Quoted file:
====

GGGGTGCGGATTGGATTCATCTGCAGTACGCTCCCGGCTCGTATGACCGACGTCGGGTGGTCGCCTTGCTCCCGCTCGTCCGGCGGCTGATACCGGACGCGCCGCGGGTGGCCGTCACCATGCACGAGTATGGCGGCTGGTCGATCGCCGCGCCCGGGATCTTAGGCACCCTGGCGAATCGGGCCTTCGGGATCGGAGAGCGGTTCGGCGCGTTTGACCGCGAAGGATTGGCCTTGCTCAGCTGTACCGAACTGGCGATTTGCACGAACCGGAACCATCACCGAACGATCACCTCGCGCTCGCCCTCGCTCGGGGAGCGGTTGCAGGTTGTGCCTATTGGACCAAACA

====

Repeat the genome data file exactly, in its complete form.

GGGGTGCGGATTGGATTCATCTGCAGTACGCTCCCGGCTCGTATGACCGACGTCGGGTGGTCGCCTTGCTCCCGCTCGTCCGGCGGCTGATACCGGACGCGCCGCGGGTGGCCGTCACCATGCACGAGTATGGCGGCTGGTCGATCGCCGCGCCCGGGATCTTAGGCACCCTGGCGAATCGGGCCTTCGGGATCGGAGAGCGGTTCGGCGCGTTTGACCGCGAAGGATTGGCCTTGCTCAGCTGTACCGAACTGGCGATTTGCACGAACCGGAACCATCACCGAACGATCACCTCGCGCTCGCCCTCGCTCGGGGAGCGGTTGCAGGTTGTGCCTATTGGACCAAACA